Contact Us

Contact:
Harrison, Amanda
Manager, Honors and Scholars Programs

Anderson Hall, Room 112

AU Scholars 4400 Massachusetts Avenue NW Washington, DC 20016 United States

Back to top

Fall 2018 Seminars

Look below to explore your Fall 2018 options.


Political and social leaders accuse each other of it, and are accused by a media that itself is then condemned for it. It is tweeted, re-tweeted, articles are written, journals published, and blogs devoted to it – but what is “Corruption”? And how has the mention of it become so pervasive, while there seems to be no set definition or even direction? Has anyone ever asked you for a favor? Have you ever asked for one? How did you thank them for the favor – and when? Before or after they have done what you asked, helped you with an assignment, let you borrow notes, or given you a recommendation for a job? Did you, or they, ask for something in return? Are these simple “favors” or quid pro quos? Were you bartering or bargaining for a service or good? When does a “favor” become “corruption”? There are governments accused of being cleptocracies – governments of organized thieves composed of individuals whose only goal is to legally take as much money and resources from others as possible in order to enrich themselves. This kind of corruption seems easy to define. But what about a payment to a border guard to let you pass? You have the legal right to pass, but a small gift, a token of your appreciation for the job the guard is doing, is expected. And while it might not be legally required, if you don’t tip, then the next time you are going through that crossing it might take a little longer, or your packages receive a little more scrutiny, or maybe the border just isn’t open today – at least not for you. This course will examine values, systems, and institutions across the globe - and down the street.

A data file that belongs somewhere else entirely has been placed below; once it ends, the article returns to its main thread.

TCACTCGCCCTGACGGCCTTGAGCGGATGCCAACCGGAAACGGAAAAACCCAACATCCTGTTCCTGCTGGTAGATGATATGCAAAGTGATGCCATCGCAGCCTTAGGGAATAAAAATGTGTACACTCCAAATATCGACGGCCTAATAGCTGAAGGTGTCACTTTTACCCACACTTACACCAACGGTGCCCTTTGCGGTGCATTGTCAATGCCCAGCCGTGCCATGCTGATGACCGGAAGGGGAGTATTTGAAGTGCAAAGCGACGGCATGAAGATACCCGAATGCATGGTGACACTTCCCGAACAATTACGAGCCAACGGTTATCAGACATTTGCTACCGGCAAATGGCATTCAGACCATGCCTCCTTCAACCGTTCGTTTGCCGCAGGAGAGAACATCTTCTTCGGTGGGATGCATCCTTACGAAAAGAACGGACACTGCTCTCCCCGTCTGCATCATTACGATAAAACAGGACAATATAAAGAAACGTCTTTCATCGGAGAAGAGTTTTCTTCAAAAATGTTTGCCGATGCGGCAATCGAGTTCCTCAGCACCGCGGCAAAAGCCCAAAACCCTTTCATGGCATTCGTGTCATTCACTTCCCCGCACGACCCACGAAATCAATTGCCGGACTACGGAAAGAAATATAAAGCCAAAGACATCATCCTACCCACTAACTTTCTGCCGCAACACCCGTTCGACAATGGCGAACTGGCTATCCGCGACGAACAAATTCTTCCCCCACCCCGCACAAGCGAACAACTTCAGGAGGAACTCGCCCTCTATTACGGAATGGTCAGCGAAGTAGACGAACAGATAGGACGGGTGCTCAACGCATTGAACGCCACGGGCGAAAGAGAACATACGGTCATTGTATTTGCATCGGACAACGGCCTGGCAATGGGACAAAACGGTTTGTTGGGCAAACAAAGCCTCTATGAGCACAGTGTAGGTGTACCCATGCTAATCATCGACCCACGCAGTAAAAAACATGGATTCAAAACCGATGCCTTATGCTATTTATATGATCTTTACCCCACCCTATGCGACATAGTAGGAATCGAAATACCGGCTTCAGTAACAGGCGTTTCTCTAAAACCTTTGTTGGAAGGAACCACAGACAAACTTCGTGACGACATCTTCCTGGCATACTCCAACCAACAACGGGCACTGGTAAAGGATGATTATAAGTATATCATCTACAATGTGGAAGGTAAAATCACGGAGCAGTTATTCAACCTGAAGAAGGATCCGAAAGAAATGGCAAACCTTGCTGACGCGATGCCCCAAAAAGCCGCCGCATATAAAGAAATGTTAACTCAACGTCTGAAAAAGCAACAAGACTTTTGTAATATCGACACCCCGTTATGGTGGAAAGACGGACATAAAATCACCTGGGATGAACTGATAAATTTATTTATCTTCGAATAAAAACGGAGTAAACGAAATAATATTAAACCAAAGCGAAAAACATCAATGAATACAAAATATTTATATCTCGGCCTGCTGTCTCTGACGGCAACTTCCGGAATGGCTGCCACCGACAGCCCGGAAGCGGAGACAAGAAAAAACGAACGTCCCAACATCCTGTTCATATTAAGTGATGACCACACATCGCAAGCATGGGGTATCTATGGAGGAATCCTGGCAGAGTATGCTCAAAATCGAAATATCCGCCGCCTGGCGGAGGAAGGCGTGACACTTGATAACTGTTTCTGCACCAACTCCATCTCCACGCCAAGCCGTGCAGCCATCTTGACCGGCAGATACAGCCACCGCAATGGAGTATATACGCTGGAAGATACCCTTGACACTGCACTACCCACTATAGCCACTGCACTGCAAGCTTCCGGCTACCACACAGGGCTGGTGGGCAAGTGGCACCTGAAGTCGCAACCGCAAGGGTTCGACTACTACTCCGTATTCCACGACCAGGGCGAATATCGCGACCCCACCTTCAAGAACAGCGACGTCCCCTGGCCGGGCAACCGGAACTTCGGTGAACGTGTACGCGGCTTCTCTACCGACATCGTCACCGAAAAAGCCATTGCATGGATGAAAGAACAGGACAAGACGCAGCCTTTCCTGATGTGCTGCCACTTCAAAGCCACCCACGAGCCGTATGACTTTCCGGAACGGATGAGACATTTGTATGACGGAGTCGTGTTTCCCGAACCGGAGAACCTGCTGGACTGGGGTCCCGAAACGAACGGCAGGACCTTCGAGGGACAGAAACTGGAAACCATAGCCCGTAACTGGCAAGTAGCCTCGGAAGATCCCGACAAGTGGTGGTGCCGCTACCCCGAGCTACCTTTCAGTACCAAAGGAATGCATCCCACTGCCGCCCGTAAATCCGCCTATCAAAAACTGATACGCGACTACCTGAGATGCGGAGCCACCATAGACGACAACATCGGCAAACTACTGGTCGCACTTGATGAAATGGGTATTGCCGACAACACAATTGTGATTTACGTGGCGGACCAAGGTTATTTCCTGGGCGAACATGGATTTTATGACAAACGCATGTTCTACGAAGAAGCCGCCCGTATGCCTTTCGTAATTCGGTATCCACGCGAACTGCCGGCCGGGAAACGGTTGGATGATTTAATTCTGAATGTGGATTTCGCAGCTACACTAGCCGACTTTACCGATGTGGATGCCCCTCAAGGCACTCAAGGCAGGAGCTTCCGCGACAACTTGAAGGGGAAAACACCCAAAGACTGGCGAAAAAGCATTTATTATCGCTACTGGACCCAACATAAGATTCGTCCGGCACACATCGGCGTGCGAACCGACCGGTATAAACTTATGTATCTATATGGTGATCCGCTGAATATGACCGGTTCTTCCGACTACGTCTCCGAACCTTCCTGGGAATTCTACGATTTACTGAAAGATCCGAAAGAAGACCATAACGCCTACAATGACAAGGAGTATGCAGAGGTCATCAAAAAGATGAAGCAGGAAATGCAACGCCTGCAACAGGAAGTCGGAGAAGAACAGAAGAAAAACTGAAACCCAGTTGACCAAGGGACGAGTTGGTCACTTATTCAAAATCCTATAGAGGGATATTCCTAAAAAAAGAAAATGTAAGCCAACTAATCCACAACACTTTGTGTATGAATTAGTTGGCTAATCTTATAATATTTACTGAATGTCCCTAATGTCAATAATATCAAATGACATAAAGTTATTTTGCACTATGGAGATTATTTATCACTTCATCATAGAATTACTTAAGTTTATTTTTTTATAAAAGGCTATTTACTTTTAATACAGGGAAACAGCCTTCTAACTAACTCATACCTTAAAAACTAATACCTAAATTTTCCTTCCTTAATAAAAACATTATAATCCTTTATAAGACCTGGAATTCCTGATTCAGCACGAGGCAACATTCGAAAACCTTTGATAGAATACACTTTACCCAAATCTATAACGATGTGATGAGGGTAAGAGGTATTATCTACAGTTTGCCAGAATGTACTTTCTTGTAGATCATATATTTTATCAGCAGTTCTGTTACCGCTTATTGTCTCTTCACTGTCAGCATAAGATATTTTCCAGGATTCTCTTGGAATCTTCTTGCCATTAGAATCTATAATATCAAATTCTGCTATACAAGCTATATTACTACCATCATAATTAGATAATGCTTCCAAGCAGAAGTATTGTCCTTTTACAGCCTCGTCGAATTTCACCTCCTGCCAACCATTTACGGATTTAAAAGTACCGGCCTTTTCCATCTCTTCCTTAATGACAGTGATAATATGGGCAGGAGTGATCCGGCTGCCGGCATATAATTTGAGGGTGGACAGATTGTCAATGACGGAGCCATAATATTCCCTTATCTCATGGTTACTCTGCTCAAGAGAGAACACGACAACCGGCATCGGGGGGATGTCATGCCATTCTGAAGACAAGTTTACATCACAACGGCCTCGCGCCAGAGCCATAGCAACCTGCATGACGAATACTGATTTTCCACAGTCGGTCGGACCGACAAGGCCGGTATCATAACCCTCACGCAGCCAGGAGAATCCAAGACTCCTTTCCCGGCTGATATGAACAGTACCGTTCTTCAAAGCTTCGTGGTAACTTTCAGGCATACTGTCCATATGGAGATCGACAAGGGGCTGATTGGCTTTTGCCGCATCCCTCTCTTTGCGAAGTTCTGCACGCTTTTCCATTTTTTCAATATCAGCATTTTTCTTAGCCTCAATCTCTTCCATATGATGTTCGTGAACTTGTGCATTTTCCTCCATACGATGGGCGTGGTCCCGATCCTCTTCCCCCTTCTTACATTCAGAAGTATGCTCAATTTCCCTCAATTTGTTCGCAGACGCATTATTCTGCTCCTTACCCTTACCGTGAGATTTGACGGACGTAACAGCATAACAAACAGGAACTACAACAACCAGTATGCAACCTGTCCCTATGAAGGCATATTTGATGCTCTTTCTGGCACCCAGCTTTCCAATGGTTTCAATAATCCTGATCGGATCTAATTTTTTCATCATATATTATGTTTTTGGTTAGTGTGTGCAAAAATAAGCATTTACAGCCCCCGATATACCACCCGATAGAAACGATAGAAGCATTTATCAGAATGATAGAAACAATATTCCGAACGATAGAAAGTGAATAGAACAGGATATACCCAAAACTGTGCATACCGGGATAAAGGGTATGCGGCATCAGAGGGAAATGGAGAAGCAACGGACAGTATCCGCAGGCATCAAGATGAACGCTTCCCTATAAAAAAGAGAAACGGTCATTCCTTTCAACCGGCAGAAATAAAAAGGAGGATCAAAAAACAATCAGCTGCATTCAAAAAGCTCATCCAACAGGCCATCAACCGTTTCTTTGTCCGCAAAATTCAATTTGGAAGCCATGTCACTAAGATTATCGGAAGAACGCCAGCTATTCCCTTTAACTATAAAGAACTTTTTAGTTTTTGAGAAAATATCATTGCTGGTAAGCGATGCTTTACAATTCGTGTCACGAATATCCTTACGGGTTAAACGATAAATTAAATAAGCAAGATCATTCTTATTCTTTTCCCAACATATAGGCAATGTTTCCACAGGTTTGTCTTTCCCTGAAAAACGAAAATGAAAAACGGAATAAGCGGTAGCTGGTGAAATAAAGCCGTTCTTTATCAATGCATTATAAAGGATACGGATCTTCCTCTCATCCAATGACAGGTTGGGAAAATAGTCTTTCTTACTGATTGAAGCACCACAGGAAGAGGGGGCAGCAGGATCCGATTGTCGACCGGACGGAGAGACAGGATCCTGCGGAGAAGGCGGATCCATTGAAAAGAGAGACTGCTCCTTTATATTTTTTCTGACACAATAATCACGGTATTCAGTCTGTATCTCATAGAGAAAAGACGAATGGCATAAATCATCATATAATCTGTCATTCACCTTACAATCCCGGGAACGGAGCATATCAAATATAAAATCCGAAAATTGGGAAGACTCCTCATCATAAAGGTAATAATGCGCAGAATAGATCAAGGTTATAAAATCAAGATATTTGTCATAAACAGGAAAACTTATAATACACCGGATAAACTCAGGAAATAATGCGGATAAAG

Professor Omekongo Dibinga

This course will explore one enduring question: Why and how has hip-hop become equally a tool for revolution and capitalist expansion across the world? As hip-hop has attained the interest of corporate America, it has gone from being vilified by many in the mainstream to a source of expansion for American ideals. As hip-hop began to emerge in other countries, it also began to develop its own country-specific narrative. Across the globe, the effects of hip-hop can be felt from politics and education to pop culture and religion, from the Arab Spring to the whitewashing of history books in Japan. This course explores how hip-hop has become a source of revolution and capitalist expansion for some of the world’s most marginalized (and not-so-marginalized) populations.

Professor Dan Kerr

It does not take long traveling across Washington, DC to encounter people experiencing homelessness. As these encounters have become so common, fewer people ask how homelessness has become such an entrenched aspect of life in the city. Why and how do people become homeless? Can anything be done about it? This course will explore the phenomenon of homelessness by drawing upon scholarly work done in history, sociology, anthropology, geography, and public policy. Furthermore, students will meet with advocates for the unhoused, as well as people experiencing homelessness themselves.  Students will read and critically evaluate texts addressing the issue from across these disciplines. They will also draw upon existing government and agency reports as well as oral histories as they explore alternative ways that people have come to understand the issue outside of the university setting. Throughout the course students will produce short reports reflecting upon the debates we encounter and explore potential avenues that they feel might be most effective for resolving this ongoing crisis.

Professor Kiho Kim

The ocean gave rise to life on earth, holds much of its biological diversity, and to this day, sustains it. However, for much of human history, the ocean has been thought of as vast, unmanageable, and its resources inexhaustible. Thus, the ocean has been over-exploited and treated without regard. The consequence is that over the last century, the fundamental nature of the ocean — its physical, chemical, and biological characteristics — has changed, and along with it, its ability to provide humankind with sustenance, livelihoods, and inspiration. In this course, the students will explore the natural history of the ocean, identify threats, and evaluate the range of possible solutions to ensure the long-term sustainability our ocean world.